US President Donald Trump has stepped up his attacks on wind power, claiming turbines ruin property values, are a “graveyard” for birds and that their noise emissions cause cancer.

“If you have a windmill anywhere near your house, congratulations, your house just went down 75% in value. And they say the noise causes cancer,” he said during a National Republican Congressional Committee dinner on Tuesday.

“And of course, it’s like a graveyard for birds. If you love birds, you’d never want to walk under a windmill, because it’s a very sad, sad sight. It’s like a cemetery. We put a little statue for the poor birds,” he added.

His comments were part of an attack against Hillary Clinton, who he defeated in the November 2016 presidential election. Clinton, a Democrat, strongly advocated continuing federal subsidy support for wind energy and other renewables as part of US efforts to combat global warming, which Trump doesn’t acknowledge.

Trump offered no evidence to support his assertions which wind industry officials have said are exaggerated, inaccurate or misleading.

US Senator Charles Grassley, an Iowa Republican who was the driving legislative force behind passage of the federal wind production tax credit law in 1992, said the president's claim that turbines cause cancer was "idiotic" and had no factual basis.

While an outspoken supporter of fossil fuels, particularly coal, Trump has been more vocal against US onshore wind power since progressive-left Democrats in February released their Green New Deal proposal to mobilise America to achieve net-zero greenhouse gas emissions and a carbon-free grid within a decade.

He has repeatedly mocked the Green New Deal as the “craziest thing,” imploring Democrats to let him run against it in 2020 national elections. “If they beat me with the Green New Deal, I deserve to lose,” he said Tuesday.

At a Michigan campaign rally last month, for example, he slammed wind power as unreliable because it is intermittent.

“If it doesn’t blow, you can forget about television for that night,” he said, asserting, “I know a lot about wind.”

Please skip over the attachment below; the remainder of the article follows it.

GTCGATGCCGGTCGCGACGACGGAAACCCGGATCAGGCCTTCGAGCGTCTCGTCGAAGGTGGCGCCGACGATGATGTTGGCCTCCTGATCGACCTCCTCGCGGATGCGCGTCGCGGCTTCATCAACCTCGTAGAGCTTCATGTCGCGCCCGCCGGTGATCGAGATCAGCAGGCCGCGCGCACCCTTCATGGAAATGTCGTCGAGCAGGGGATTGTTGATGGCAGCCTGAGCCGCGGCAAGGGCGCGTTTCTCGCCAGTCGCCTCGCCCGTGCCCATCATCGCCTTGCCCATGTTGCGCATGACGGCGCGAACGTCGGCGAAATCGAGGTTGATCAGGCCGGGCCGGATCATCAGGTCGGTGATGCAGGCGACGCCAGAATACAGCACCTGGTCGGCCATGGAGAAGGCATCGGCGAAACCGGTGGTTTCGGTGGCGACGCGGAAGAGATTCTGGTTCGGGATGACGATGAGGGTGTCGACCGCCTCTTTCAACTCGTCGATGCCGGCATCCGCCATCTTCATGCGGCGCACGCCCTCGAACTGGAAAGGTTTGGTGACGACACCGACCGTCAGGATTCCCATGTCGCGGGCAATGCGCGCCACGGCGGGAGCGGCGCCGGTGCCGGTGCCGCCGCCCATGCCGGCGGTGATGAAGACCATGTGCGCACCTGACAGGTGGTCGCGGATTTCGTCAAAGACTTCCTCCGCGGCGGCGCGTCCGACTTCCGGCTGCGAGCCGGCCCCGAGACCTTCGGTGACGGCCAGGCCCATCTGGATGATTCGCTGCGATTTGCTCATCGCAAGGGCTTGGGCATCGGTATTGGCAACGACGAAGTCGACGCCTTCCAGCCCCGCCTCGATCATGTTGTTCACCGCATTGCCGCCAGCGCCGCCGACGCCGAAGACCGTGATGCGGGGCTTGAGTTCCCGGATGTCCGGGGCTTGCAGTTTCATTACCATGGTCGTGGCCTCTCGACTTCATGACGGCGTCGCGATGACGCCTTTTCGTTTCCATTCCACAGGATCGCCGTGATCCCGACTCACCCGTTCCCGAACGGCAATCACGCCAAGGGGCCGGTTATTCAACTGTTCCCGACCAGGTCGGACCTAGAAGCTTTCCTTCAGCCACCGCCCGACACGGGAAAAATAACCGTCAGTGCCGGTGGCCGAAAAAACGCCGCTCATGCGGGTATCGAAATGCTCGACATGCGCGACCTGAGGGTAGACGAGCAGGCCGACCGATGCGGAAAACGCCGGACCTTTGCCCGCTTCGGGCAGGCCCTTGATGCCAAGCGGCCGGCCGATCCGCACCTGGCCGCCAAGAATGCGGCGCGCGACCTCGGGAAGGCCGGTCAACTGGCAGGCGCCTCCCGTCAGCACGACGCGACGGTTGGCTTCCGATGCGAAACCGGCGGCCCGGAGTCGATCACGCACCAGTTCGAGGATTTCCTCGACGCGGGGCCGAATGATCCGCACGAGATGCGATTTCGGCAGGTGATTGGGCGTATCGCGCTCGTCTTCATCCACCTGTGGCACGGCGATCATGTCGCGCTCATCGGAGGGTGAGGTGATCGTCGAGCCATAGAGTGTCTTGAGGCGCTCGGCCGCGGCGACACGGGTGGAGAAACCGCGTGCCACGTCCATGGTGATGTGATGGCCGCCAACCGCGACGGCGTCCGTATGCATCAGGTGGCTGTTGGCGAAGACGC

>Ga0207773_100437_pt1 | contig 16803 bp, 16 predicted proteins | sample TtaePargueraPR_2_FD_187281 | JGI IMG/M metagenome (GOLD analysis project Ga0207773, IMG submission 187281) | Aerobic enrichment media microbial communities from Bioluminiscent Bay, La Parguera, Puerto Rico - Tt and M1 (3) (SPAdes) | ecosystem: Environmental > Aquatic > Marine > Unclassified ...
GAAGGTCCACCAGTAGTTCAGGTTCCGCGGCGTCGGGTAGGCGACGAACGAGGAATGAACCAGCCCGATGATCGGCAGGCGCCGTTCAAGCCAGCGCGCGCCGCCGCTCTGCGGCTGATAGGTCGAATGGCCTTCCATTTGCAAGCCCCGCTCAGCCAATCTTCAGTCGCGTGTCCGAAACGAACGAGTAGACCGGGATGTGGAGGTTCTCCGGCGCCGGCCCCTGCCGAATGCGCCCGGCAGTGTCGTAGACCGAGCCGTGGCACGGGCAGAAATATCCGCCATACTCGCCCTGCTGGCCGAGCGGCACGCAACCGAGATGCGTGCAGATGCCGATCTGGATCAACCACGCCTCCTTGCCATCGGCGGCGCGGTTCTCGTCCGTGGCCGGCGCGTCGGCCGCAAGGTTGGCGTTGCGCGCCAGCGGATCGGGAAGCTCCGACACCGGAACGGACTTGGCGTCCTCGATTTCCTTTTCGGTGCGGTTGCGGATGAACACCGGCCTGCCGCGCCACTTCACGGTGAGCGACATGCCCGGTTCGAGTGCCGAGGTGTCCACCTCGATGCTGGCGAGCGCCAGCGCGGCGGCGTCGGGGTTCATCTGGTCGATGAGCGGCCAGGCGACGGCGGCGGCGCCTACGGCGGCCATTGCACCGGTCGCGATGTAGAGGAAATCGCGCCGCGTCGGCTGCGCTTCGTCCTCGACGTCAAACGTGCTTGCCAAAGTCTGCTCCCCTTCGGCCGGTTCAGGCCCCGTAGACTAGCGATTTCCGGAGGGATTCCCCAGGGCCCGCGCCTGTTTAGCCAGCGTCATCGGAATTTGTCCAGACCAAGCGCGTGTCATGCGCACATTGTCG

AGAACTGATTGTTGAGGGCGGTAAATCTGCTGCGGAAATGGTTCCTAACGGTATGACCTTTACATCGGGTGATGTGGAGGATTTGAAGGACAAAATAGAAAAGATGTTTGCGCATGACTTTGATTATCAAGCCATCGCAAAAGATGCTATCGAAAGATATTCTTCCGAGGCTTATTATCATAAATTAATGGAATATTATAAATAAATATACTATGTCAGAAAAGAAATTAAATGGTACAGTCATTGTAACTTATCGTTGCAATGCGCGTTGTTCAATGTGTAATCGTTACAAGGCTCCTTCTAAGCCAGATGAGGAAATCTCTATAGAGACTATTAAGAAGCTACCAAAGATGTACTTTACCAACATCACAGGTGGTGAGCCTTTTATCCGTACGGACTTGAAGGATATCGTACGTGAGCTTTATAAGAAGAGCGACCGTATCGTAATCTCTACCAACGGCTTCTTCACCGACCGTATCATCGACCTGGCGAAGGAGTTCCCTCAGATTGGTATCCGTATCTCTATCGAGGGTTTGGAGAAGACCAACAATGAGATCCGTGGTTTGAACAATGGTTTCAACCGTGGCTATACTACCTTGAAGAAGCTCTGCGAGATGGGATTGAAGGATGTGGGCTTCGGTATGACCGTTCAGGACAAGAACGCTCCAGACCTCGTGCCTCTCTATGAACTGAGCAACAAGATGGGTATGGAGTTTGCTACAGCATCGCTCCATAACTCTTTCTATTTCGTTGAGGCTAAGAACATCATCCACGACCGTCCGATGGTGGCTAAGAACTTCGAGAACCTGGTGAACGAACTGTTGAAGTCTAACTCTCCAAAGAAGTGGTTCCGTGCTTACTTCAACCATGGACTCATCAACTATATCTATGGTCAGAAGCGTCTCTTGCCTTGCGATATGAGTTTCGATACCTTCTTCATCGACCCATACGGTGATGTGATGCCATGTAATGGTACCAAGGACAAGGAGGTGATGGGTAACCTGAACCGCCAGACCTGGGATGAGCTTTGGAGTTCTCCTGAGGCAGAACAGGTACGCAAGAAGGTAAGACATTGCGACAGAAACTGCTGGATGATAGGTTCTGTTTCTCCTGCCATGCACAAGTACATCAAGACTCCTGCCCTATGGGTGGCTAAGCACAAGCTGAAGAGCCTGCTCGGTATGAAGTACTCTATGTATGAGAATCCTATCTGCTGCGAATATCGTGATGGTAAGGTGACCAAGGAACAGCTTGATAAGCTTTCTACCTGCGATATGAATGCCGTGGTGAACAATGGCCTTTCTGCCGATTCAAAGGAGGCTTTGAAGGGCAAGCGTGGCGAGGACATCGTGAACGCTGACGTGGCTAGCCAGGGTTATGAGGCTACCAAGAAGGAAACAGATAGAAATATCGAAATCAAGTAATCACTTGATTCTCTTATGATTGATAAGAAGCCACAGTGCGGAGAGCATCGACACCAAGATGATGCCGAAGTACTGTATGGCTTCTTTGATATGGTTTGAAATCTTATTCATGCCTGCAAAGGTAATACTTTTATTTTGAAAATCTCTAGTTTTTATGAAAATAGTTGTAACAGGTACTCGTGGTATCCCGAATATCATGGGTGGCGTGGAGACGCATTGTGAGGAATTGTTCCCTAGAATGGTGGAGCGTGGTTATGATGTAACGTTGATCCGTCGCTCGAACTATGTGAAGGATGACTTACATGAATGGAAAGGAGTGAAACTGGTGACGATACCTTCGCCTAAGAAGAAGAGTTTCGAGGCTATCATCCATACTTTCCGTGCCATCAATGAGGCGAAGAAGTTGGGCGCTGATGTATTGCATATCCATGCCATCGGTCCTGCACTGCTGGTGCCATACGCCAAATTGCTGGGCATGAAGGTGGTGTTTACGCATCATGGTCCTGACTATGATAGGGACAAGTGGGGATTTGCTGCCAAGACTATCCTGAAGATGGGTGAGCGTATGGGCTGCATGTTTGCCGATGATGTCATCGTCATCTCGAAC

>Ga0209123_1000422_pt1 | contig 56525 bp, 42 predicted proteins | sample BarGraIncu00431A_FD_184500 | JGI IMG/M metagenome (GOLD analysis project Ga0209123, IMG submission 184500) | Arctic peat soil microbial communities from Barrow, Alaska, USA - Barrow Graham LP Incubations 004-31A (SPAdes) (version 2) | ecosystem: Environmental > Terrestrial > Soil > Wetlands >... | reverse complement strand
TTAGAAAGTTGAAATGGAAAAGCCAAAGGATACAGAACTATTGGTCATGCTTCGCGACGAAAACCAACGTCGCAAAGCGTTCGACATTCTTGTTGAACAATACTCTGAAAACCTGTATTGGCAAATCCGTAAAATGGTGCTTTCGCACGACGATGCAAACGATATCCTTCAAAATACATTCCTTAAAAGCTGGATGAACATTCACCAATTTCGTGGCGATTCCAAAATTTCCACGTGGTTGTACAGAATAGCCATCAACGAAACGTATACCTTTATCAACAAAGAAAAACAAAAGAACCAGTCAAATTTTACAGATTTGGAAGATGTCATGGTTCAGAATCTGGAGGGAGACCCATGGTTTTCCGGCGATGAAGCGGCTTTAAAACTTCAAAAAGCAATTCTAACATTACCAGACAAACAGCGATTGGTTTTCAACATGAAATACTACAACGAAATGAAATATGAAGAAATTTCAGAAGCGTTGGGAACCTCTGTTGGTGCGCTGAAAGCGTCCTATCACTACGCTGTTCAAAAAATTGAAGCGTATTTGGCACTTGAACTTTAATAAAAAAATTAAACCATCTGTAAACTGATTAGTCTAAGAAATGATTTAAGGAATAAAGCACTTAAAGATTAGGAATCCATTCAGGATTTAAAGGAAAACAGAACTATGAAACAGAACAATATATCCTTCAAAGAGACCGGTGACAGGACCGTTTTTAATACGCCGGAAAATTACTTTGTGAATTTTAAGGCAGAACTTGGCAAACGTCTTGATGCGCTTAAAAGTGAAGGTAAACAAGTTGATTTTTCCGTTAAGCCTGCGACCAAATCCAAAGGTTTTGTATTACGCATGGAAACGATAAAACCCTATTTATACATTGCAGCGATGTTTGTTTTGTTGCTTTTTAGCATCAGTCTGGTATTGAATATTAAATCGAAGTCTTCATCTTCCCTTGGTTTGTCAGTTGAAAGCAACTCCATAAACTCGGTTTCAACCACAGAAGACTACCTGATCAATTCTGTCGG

Trump’ animus toward wind was also stoked by a losing legal battle his International Golf Club waged in Scotland challenging consent for an 11-turbine project in Aberdeen Bay. The club, which must pay the Scottish government’s legal costs, claimed the project would ruin the views of golfers playing at the luxury resort.

US wind power capacity totaled 96.5GW on 1 January with all but 30MW onshore. It generates about 7.5% of the country's electricity.

Oddly, Trump supports offshore wind as a critical element to help the US attain energy dominance.

By that, he means his geopolitical strategy for achieving self-sufficiency in energy and to maximise the economic and technological benefits of doing so, while having ample surplus for export to friendly nations facing supply uncertainties – particularly from Russia and the Middle East.

Thus, even as he publicly demeans onshore wind turbines, his administration is pushing hard to lease zones for offshore development along the east coast – if the turbines are not visible from shore.

That has left Democrats and environmentalists supporting his offshore wind aspirations even as they disparage Trump for his criticism of other clean energy and climate change.